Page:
Associate Professor Alex Bostic part of National Society of Painters exhibit

August 24th, 2016 Comments Off on Associate Professor Alex Bostic part of National Society of Painters exhibit

"Sydney" | Alex Bostic

“Sydney” | Alex Bostic

Alex Bostic, an associate professor in the Department of Art at Mississippi State University, had work featured in the “National Society of Painters in Casein & Acrylic Upper Gallery” in June.

According to the website, the “National Society of Painters in Casein and Acrylic” was founded to give artists opportunity to exhibit works regardless of style, “school” or subject matter. It is the foremost national showcase for the two aquamedia —casein and acrylic.

For more information, visit www.nationalsocietyofpaintersincaseinandacrylic.org.

Department of Art holds fall 2016 convocation

August 19th, 2016 Comments Off on Department of Art holds fall 2016 convocation

(Images by Aaron McElfish)

Fall Convocation for the Department of Art was held on Aug. 19 at noon in the Robert and Freda Harrison Auditorium.

Important information about the upcoming year was shared, and faculty were introduced.

Students who participated in summer internships and other programs as well as student organizations spent time discussing these opportunities.

Lunch was provided immediately following.

MSU art department hosts second ‘Great Chalk Walk’

August 11th, 2016 Comments Off on MSU art department hosts second ‘Great Chalk Walk’

Participants of all ages are invited Thursday [Aug. 18] to the second Great Chalk Walk organized by Mississippi State’s Department of Art. (Photo by Megan Bean)

Participants of all ages are invited Thursday [Aug. 18] to the second Great Chalk Walk organized by Mississippi State’s Department of Art. (Photo by Megan Bean)

By Sasha Steinberg | Mississippi State University

For the second year, Mississippi State’s art department is hosting a Great Chalk Walk event.

Taking place Thursday [Aug. 18] in front of the department’s Visual Arts Center Gallery at 808 University Drive, the free 4-6 p.m. event is open to all interested members of campus and surrounding communities.

Participants of all ages will have the opportunity to create colorful, large-scale chalk art pieces designed to brighten a major thoroughfare leading to campus.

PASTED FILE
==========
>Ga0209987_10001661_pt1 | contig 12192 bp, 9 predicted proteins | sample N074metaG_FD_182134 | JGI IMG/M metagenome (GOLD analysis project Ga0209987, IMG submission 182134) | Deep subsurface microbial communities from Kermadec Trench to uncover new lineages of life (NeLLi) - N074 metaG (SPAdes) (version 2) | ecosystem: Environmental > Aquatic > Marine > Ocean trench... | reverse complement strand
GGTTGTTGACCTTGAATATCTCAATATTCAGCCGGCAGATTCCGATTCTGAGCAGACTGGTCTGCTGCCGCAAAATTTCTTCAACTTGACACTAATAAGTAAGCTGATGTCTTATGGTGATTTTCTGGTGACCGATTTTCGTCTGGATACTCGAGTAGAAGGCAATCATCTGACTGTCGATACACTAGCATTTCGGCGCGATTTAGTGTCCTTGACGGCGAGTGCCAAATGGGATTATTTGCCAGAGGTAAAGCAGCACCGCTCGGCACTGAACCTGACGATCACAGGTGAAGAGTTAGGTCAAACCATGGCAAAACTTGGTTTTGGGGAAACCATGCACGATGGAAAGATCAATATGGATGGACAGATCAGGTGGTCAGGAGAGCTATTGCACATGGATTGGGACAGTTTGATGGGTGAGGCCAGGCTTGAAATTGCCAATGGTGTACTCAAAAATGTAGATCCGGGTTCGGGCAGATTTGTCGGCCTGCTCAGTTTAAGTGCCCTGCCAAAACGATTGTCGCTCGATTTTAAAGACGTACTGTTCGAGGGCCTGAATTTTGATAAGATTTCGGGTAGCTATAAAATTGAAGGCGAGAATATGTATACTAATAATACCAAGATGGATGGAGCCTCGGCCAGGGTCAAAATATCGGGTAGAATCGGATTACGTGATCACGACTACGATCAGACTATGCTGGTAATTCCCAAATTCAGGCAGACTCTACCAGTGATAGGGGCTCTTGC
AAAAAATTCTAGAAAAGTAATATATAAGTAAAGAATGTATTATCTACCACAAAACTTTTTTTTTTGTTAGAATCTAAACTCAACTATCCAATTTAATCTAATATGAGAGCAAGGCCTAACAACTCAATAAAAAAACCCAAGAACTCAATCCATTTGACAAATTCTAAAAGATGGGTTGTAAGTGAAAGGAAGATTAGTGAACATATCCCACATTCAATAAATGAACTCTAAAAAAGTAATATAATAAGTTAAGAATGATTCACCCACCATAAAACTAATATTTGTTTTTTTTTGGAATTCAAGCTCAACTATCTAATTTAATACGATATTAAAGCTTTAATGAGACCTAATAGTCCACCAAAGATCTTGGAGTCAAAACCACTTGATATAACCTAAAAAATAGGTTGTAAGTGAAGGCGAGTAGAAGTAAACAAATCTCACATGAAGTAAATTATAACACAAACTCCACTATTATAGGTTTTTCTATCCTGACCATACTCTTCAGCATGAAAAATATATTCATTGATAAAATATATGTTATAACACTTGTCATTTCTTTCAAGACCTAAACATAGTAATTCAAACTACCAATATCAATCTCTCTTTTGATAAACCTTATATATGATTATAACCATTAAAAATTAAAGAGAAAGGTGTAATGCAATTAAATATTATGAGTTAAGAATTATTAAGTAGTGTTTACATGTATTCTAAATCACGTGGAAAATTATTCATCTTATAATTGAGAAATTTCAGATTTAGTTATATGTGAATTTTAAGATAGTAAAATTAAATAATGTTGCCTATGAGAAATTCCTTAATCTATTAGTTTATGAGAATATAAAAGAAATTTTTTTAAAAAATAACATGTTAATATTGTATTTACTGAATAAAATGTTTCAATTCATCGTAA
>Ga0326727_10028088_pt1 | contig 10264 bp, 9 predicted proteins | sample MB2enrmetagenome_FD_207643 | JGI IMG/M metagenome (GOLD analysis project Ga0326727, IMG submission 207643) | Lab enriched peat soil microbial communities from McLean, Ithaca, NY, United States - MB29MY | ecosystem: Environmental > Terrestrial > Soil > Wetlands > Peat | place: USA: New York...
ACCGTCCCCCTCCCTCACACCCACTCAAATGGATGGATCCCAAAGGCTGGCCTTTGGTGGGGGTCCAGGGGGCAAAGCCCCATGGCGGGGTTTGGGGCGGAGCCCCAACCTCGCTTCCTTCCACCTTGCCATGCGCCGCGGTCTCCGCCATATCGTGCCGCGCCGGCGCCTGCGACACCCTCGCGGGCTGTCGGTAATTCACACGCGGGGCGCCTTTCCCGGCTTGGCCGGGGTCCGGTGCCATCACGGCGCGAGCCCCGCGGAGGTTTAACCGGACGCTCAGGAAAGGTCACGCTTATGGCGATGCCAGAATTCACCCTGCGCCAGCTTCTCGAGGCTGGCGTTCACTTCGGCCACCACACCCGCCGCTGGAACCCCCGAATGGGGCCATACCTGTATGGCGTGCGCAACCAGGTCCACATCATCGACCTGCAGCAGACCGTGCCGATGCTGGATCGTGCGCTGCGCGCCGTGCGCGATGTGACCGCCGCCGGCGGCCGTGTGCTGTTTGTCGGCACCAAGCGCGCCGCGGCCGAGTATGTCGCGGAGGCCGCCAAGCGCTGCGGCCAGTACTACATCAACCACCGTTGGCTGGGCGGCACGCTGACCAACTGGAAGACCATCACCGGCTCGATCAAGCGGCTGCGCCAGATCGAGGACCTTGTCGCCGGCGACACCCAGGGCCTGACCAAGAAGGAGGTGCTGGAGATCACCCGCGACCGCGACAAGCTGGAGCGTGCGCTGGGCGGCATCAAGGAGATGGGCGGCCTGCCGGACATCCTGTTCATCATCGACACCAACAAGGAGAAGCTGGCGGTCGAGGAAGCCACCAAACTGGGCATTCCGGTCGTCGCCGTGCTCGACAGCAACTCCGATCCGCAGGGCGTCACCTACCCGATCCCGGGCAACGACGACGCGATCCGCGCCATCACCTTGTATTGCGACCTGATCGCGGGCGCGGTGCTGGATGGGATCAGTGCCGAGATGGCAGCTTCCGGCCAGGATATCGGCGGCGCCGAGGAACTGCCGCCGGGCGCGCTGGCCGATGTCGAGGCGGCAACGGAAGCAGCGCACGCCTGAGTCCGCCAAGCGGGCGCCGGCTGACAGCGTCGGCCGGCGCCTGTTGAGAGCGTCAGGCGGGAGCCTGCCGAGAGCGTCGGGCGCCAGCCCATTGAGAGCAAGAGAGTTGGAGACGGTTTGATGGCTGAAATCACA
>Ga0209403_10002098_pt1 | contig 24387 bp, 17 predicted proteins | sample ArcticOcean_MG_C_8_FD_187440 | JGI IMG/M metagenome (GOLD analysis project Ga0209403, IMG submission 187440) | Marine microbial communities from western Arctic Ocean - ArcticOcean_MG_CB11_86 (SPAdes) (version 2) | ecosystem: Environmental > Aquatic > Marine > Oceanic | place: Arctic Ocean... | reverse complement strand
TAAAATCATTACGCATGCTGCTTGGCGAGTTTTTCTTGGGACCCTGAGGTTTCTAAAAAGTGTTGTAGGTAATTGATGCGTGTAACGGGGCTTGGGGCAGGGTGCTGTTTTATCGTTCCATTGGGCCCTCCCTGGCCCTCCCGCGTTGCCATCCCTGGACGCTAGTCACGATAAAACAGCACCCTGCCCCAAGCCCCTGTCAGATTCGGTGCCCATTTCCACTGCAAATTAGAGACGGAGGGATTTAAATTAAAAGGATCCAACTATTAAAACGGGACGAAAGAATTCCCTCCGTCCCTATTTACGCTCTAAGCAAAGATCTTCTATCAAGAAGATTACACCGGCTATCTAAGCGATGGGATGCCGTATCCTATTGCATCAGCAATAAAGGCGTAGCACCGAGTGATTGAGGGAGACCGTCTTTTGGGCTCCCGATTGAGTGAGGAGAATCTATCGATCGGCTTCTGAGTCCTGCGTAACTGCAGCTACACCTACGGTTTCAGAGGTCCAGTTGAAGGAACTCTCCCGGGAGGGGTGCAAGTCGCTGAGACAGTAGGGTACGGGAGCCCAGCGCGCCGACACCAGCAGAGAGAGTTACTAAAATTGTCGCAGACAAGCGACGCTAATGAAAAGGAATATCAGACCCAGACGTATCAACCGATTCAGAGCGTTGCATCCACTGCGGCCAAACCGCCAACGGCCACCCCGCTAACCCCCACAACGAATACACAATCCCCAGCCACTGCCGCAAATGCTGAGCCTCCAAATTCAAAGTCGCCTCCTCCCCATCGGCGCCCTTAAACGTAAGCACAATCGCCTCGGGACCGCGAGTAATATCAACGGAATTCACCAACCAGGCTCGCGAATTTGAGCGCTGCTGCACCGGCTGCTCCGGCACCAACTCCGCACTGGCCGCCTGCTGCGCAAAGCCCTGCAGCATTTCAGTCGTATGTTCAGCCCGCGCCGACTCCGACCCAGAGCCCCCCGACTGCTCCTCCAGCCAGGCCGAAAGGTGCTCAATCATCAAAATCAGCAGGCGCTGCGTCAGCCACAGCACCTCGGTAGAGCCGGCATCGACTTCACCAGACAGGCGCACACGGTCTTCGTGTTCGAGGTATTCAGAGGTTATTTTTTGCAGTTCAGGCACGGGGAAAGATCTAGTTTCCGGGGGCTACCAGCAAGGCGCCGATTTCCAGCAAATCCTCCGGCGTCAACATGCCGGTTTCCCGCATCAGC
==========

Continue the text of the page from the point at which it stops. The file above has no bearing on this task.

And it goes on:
Chalk and sidewalk spaces will be provided on a first-come, first-served basis. Refreshments also will be served.

Art department students, faculty and staff will be on hand to assist participants, and share information about the academic unit’s diverse curriculum and programs.

“We want to show new students and others the main route that connects downtown businesses with the campus and also introduce them to the creative resources available here in Starkville,” said Lori Neuenfeldt, the MSU art department’s gallery director.

“Come ready to have fun, be creative and get messy!” she added.

Neuenfeldt said this second-year event is among many in the university’s 11th annual Dawg Daze program—17 successive days of free activities to help welcome new freshmen and transfer students. A complete Dawg Daze schedule is available at www.dawgdaze.msstate.edu.

Also, follow on facebook.com/MSUDawgDaze and twitter.com/MSU_DawgDaze. Participants are encouraged to include the hashtag #MSUDawgDaze with Dawg Daze-related social media posts.

See the story at WTVA.com.

Jackson native now serving as MSU-Noxubee Refuge resident artist

August 10th, 2016 Comments Off on Jackson native now serving as MSU-Noxubee Refuge resident artist

By Sasha Steinberg | Mississippi State University

A Macon, Georgia, professional painter who has lived and worked for two decades in Spain is Mississippi State’s newest artist-in-residence.

As part of his month-long exploration of the Sam D. Hamilton Noxubee National Wildlife Refuge, Thomas V. “Tom” Cowsert will be sharing his talents and experiences with the university and local communities.

A free exhibition of the Jackson native’s artwork is on display through Aug. 29 in the Colvard Student Union’s second-floor gallery.

Also free and open to all will be a Tuesday [Aug. 9] opening reception in Cowsert’s honor at the Colvard gallery. The event begins at 5 p.m., and refreshments will be served.

Located 12 miles south of the Starkville campus, the more than 48,000-acre federal reserve spanning Oktibbeha, Noxubee and Winston counties was established in 1940. It serves as a feeding and resting area for migratory birds and resident wildlife, including white-tailed deer, alligators and beaver. Wetlands, cypress groves, prairie grasslands and forest also are among its many features.

A master’s degree graduate in international business management from the University of South Carolina, Cowsert worked in the banking industry before moving to Spain to become a professional artist. His undergraduate studies also were completed at South Carolina’s Presbyterian College in Clinton.

In his current career, Cowsert said he enjoys exploring “an interplay of forms and colors and references from cubism,” adding, “I find inspiration from the colors, sounds, rhythms and flavors of the places I visit.”

He is the son of Virginia Veitch Cowsert and the late William S. Cowsert. Former Starkville residents, his parents lived for a time in Jackson before moving to Georgia.

In addition to MSU’s art department, the annual artist-in-residence program is a collaborative effort of the refuge and its Friends of Noxubee Refuge support organization, as well as the Starkville Area Arts Council.

Lori Neuenfeldt, MSU art department gallery director, said the program plays an integral role in promoting the creative process for innovative visual, performance and literary artists. Visiting professionals receive complimentary refuge housing and are welcome to experiment and further develop their skills during time spent at MSU’s art facilities, she explained.